Chichibabin amination reaction was first of all reported by Chichibabin in 1914. This reaction involves the formation of the amino derivative compound of pyridine. The general reaction, mechanism, example, and application of this reaction have been discussed below:
Chichibabin amination reaction
Pyridine forms 2-aminopyridine when it reacts with sodium amide in boiling inert solvents like toluene, xylene, or benzene. This reaction is known as chichibabin amination or chichibabin reaction. In this synthesis, sodium amide or potassium amide can be used as an amine source.
One remarkable aspect of this reaction is that the yield of 2-aminopyridine is very dependent on the condition of the sodium amide utilized in the synthesis. For example, the purest sodium amide does not react much with pyridines, but less pure sodium amide yields well. It could be because of the catalytic impact of the impurities in the sodium amide.
As the amount of sodium amide increases, a second amino group may be inserted into the aromatic ring. But, When substituents block both positions 2 and 6, amine groups will be inserted into position 4 with a low yield.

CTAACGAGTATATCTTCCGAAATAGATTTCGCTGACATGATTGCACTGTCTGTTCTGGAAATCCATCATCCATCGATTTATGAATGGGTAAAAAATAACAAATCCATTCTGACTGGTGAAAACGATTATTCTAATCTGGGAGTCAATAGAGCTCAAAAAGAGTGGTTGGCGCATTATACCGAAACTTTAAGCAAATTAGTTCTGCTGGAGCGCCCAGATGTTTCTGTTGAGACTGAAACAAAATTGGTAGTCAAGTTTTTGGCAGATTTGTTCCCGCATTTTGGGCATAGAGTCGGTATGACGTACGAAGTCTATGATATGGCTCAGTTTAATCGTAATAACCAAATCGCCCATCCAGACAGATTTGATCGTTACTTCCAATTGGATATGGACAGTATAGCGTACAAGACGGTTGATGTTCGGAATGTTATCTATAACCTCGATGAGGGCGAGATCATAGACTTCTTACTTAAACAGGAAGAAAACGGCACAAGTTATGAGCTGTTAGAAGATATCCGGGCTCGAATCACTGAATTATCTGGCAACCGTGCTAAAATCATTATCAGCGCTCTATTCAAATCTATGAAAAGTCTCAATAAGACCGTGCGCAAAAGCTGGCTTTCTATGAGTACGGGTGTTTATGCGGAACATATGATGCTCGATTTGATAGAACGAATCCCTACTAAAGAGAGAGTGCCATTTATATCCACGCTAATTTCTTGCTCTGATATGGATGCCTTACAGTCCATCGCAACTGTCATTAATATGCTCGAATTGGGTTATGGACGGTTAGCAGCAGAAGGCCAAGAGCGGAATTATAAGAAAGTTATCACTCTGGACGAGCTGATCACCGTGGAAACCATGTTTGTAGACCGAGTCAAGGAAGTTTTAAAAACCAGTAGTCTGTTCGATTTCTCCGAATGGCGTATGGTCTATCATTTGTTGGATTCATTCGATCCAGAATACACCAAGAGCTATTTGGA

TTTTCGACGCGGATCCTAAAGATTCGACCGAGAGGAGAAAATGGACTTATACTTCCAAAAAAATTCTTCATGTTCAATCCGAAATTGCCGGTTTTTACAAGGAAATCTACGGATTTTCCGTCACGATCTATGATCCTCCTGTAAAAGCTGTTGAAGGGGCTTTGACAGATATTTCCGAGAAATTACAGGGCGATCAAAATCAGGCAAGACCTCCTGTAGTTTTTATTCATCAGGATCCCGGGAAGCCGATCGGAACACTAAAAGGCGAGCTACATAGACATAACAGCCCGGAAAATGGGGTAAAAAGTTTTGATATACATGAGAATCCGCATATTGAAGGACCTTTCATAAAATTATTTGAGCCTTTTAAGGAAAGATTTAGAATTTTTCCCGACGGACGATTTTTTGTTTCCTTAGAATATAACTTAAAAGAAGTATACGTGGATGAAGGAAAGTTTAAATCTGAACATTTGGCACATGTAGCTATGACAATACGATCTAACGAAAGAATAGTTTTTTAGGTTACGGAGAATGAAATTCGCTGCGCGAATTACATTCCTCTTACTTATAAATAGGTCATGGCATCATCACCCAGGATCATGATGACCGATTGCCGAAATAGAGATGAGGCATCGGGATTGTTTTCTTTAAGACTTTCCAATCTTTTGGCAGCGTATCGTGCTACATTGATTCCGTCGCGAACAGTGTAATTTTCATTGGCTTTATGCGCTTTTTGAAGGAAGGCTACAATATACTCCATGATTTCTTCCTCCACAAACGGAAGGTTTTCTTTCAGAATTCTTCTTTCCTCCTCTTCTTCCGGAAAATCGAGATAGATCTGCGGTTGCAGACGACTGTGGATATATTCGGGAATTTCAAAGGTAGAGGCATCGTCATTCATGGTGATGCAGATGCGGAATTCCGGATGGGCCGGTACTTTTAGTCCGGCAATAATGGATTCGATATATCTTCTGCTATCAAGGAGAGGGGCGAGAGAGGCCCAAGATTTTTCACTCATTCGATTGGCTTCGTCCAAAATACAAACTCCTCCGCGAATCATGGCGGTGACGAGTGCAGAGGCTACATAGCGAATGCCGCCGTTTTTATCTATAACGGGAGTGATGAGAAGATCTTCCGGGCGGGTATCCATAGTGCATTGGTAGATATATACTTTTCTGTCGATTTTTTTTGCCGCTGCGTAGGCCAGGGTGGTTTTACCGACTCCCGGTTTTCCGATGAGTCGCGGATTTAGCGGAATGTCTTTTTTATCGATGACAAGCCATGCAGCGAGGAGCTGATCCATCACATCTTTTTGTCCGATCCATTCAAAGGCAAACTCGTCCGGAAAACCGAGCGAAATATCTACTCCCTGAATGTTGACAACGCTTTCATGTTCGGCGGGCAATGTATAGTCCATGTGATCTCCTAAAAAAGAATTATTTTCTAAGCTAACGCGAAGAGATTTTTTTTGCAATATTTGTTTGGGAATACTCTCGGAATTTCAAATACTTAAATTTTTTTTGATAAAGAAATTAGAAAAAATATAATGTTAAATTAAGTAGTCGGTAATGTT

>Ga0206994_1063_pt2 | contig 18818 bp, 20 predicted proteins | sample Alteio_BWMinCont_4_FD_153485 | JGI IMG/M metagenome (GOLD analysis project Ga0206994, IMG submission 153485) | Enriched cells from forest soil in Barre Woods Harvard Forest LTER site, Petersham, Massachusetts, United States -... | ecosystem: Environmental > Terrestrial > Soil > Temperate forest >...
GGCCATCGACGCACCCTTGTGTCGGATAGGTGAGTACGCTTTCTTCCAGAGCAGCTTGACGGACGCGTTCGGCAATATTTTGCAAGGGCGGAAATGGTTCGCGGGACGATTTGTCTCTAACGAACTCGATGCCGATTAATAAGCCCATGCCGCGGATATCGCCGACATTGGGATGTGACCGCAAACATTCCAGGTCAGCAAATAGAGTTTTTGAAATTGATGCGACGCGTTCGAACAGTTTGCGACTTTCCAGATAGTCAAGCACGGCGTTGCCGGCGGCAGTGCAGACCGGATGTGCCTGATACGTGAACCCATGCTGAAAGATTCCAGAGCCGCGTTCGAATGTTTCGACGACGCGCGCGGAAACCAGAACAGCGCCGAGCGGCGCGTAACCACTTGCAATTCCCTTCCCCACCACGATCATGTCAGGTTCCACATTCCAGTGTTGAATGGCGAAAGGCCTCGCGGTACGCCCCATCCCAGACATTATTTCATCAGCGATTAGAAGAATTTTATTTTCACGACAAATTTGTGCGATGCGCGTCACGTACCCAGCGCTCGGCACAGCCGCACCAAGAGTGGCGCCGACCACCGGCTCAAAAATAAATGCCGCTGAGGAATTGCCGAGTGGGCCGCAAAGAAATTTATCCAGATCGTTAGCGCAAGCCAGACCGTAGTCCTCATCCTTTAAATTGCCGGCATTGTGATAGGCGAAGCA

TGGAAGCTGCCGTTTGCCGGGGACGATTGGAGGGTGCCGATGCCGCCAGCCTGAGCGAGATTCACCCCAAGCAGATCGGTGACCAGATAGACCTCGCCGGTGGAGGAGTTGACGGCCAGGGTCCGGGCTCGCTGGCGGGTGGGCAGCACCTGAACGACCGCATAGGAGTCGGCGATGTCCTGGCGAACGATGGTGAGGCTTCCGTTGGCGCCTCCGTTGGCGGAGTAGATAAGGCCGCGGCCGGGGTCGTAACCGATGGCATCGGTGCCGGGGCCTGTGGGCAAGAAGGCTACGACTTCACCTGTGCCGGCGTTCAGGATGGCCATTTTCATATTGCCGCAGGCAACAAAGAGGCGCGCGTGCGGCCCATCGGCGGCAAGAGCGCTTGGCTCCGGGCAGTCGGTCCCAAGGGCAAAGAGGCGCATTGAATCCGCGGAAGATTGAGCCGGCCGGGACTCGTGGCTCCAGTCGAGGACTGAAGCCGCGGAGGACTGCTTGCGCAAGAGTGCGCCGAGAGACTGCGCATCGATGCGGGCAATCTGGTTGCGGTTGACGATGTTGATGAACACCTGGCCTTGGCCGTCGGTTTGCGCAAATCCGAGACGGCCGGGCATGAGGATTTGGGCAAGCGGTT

Chichibabin amination mechanism
There are two proposed mechanisms for this reaction. The reaction may involve the attachment of an amide anion to the pyridine ring may be followed by hydrogen elimination and the synthesis of aminopyridine upon hydrolysis.
Similarly, another proposed mechanism involves the addition of an amide anion to the pyridine ring, followed by the elimination of hydride, which then deprotonates at the amino group.
Chichibabin amination application
This reaction is useful in the synthesis of aromatic rings containing nitrogen.. In the traditional process, nitration was followed by reduction, which is no longer relevant or works badly.